He experimented with his avatar body, walking it around the room, hopping, sitting, lying down. If he sat on a chair for any length of time, a barrier rose beneath his butt to support his weight. When he reclined, his weight shifted from his butt to his back. When he jumped, the surface beneath his feet dropped away for a moment.

His avatar body was wearing plain gray pajamas. Underneath them was plain smooth skin, without hair or muscle definition or scars. He still had a penis, but it was small and indistinct and resembled the one he’d had at age five. He ran his hand over his flesh and blood penis just long enough to satisfy himself that everything was still intact. He was certain a bunch of people were observing him, even though he couldn’t see them, and he wasn’t inclined to give them a show.

He turned his attention to his digital hands. They were smooth and fresh, with fingers that almost seemed jointless. When he plucked at certain items in the room, like the couch cushions, or the hassock next to the easy chair, there was a brief delay and then a muffled contact with some invisible floating simulated texture. The textures applied only to his fingertips; the surface beneath his butt felt the same whether he sat on the furniture or the floor. 

Joke settled into the easy chair and relaxed. Prison wasn’t too terrible, so far. Neither was being submerged in a vat, until he thought about being locked inside it for the rest of his life. Where it was too dark to see his hair turning gray. Assuming they ever let him grow hair again.

A door opened and a cartoon woman entered. She was his size, and she had a scribble of magenta hair on her head, pointy breasts that stuck out at angles, and extra long legs. She wore a formal looking navy blue skirt, with a bib-fronted blazer. She had a glowing golden aura surrounding her. Joke realized that his avatar had one too.  It was difficult to notice the aura when you were inside one.

She stared at him for a while, then she spoke, her animated lips not quite matching her words. “Joaquin Jibbly.”

“That’s my name. You can call me Joke.”

“I’m not your attorney. My name is Candra, and I’ll be doing your general orientation. And I’m familiar with the name, and I know there are several ways to pronounce it, and that it refers to the patron saint of cabinetmakers.”

“Cabinetmakers.” He wasn’t sure if she was being serious. Her animated face betrayed no emotion, until suddenly it did, and she collapsed into a fit of giggles.

“Lesson one. Emotion.” She smacked the wall with the side of her hand, turning it into a full length mirror showing their two avatars sitting comfortably in the room. Joke hadn’t seen his from a third person perspective yet and he stood in front of it, curious, while Candra droned on.

It looked like him, but a cleaned-up, healthier version.

“Your expression won’t change by itself. All your interactions will be poker-faced until you set up a series of emotions. You may select your favorite animations from a palette, and you can hotkey them for quick access.”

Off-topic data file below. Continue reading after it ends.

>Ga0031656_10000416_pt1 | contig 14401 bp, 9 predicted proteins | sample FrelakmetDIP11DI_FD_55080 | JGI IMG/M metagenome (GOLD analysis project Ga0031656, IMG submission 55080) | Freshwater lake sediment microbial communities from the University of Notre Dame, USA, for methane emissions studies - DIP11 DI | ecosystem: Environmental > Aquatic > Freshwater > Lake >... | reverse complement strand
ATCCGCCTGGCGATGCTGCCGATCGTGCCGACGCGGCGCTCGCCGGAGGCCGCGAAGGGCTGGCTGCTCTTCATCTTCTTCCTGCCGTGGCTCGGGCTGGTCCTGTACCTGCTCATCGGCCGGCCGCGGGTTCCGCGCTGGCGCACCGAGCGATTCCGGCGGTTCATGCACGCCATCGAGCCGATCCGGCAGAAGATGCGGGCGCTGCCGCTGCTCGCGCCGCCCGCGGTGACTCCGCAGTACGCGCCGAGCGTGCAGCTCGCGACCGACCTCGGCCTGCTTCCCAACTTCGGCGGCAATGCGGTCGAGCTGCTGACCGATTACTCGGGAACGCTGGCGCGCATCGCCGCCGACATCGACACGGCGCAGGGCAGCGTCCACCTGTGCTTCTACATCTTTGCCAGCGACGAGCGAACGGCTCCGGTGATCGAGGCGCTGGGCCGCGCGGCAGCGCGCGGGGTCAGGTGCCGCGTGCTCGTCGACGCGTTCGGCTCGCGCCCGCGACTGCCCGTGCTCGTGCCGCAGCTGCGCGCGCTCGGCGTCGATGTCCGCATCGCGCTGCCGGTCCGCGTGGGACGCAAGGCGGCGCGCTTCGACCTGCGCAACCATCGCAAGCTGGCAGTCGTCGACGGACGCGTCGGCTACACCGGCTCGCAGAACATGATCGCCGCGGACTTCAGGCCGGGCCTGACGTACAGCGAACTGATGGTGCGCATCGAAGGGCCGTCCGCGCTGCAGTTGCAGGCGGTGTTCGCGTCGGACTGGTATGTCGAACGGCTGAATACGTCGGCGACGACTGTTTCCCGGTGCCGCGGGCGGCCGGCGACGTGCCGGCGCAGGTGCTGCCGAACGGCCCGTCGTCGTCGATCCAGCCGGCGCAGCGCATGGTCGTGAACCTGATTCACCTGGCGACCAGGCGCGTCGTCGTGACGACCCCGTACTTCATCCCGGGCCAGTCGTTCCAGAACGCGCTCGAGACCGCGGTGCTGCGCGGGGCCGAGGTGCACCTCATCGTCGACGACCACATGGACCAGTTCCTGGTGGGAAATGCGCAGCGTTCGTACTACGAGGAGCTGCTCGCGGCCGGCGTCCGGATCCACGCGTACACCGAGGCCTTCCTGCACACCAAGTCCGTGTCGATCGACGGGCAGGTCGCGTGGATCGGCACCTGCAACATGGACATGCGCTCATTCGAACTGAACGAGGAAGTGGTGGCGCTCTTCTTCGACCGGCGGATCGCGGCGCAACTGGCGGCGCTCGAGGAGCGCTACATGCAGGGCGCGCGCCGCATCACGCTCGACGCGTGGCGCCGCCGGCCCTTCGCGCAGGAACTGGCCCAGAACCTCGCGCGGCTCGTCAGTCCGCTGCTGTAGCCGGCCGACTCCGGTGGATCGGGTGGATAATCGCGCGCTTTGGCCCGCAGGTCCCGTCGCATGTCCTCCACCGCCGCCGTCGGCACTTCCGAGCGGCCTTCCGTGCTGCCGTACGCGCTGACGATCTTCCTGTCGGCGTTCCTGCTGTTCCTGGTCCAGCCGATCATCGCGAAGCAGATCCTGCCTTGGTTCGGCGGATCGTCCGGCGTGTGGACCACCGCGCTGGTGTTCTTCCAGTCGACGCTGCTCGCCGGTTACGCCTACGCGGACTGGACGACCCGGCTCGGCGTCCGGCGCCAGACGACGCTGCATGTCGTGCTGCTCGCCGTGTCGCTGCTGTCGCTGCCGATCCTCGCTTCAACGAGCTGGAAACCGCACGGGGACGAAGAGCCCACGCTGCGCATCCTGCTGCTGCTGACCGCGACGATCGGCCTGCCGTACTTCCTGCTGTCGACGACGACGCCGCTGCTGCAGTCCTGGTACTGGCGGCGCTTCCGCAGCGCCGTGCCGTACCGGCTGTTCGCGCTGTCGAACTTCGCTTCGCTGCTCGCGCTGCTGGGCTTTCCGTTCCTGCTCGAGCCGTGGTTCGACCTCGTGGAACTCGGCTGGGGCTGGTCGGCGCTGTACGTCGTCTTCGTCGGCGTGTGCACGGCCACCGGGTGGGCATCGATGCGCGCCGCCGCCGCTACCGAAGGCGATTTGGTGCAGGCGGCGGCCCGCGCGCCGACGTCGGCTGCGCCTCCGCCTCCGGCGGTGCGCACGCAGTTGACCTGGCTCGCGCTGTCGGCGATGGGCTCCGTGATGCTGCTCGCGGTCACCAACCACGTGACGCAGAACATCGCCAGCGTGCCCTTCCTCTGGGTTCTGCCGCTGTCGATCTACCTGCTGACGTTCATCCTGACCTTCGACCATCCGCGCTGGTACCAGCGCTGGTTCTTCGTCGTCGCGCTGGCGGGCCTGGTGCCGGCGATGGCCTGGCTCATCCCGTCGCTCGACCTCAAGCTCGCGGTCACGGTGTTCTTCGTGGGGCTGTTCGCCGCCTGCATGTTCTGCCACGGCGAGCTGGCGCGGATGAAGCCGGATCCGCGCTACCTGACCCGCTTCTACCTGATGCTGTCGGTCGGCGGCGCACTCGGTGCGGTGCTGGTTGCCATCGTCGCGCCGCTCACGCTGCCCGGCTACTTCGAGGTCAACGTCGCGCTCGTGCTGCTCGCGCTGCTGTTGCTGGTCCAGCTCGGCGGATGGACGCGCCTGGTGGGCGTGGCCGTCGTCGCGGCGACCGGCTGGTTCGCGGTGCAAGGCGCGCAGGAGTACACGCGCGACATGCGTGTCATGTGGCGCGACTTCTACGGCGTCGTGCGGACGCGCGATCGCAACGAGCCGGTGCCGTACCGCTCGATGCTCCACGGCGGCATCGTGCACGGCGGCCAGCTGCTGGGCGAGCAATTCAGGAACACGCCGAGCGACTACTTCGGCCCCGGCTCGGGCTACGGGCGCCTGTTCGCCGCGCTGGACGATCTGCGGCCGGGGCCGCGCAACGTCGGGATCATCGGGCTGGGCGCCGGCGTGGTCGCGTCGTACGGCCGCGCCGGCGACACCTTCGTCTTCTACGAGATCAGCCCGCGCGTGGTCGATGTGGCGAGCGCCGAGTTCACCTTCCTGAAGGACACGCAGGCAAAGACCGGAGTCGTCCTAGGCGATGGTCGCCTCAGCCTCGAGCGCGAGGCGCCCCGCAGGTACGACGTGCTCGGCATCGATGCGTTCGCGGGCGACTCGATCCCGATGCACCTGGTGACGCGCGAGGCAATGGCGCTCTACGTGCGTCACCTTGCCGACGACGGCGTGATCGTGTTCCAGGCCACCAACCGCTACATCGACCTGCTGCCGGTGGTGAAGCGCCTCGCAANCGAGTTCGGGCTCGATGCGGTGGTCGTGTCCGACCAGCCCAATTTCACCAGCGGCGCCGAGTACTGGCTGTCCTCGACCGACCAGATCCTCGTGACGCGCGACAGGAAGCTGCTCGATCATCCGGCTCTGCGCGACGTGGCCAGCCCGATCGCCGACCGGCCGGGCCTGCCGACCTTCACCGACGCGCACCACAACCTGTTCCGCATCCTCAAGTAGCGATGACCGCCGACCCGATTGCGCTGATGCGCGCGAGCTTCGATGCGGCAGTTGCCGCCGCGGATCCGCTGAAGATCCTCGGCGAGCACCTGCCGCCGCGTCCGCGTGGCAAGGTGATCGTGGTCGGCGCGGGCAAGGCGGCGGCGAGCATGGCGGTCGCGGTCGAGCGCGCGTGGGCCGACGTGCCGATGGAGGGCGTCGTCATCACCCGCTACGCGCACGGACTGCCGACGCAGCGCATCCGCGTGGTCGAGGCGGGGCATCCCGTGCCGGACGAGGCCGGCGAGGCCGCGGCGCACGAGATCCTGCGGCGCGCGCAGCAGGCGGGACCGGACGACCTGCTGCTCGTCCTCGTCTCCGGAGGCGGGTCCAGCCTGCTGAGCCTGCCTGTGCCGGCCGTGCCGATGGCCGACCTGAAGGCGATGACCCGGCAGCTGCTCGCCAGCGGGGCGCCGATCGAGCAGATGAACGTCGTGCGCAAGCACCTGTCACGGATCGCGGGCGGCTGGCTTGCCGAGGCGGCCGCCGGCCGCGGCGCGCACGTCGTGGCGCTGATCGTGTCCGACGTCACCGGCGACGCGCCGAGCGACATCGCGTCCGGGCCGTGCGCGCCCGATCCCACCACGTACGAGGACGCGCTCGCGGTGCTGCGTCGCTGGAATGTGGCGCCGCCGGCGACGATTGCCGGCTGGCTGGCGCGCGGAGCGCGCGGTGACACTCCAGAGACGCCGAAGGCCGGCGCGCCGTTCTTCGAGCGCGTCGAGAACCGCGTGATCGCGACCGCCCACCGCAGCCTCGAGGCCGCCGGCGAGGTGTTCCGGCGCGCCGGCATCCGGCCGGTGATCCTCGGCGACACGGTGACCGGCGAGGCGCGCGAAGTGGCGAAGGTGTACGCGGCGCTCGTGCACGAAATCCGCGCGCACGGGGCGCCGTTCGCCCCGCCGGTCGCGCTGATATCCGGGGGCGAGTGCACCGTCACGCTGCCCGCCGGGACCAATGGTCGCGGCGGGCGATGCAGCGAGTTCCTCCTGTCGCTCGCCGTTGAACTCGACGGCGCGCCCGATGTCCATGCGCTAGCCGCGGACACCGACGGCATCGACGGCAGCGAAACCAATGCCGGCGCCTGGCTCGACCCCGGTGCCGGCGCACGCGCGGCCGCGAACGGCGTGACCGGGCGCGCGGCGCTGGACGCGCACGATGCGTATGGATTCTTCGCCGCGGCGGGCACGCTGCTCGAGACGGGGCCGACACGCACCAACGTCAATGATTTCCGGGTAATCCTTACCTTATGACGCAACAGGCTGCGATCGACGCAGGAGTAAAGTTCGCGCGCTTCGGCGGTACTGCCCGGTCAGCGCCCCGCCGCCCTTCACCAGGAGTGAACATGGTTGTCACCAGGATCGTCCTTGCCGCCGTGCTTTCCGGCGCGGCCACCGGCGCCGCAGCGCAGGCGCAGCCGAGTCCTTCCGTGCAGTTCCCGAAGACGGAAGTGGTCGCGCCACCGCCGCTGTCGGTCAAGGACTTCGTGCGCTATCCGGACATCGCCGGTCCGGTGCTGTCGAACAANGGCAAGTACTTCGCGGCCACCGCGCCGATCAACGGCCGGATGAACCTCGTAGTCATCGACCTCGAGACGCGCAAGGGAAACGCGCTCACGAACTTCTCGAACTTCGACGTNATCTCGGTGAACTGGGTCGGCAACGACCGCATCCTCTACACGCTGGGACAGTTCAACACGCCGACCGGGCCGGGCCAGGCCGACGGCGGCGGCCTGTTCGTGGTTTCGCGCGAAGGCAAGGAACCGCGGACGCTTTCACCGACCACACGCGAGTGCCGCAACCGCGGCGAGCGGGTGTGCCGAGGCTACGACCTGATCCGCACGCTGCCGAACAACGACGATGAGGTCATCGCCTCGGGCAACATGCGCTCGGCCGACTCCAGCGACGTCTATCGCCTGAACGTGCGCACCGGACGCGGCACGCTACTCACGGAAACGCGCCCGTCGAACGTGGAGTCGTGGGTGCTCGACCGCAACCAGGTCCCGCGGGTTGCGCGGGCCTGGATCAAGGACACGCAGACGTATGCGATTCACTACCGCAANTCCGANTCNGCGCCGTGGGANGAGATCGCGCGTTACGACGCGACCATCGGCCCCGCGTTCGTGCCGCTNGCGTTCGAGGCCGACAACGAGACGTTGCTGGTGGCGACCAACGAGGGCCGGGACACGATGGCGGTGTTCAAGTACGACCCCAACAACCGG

She rose and stood beside him, performing a wizardlike gesture. He copied her and a glowing keypad materialized in the air, hovering near his hands. Surface rose to met his fingers in the tank. He navigated his way through submenus for anger, and sorrow, and humor, and joy. “Use them for emphasis. You may find that many people won’t register your verbal expressiveness without an accompanying visual cue.”

“How do I get a fashionable outfit like yours?” He tried registering verbal expressiveness as he stared at her, reminding himself there was a person beneath her dead animated eyes. He wondered if it looked anything like the drawing.

“You won’t be fashionable for a long time. The only customization prisoners may request is a one-time gender correction. Interested?”


“Hair, clothes, artistic style, improved emotion animations, experiences, entertainment – you have to earn those things. If you were one of our non-prisoner residents, you would also have access to your own fully customizable home, but since you are a prisoner, you have a cell. You may retreat into it at any time.”

She made a big waving motion, and suddenly she vanished from view, reappearing a moment later to help him fumble his way through the gesture. When he succeeded, everything went black around him, as though he were standing in an underwater cave at midnight. He waved again and the room reappeared, and Candra was performing an elaborate celebration animation, complete with fist thrusting and a little dance step.

“So that’s where I go to sleep and shit?”

“I’m glad you asked about elimination.” She showed him a little video, describing how nanobots circled his nether regions waiting for elimination to happen, then containing it and whisking it out of the gel in which he was suspended, and porting it to a lab for routine analysis and destruction. There was a toilet rig that he could trigger to rise beneath him, in case his body demanded that he assume the posture. “After they’ve been here for a few years, most people don’t even bother,” Candra cheerfully informed him. “Just go ahead and eliminate wherever you’re standing. It’s not like anyone you’re talking to will know, unless you tell them.”

In order to eliminate, he had to eat. Food came in five textures: creamy, crunchy, chewy, doughy and quickmelt. As a prisoner, he had his choice of three flavors: sweet, plain, or savory, and his only beverage option was water. Food arrived at regular intervals whether he requested it or not, as dictated by the computers that kept everyone adequately nourished. “You get a five minute warning, in case you want to sit somewhere special while you eat, or assemble your friends, which won’t apply to you.”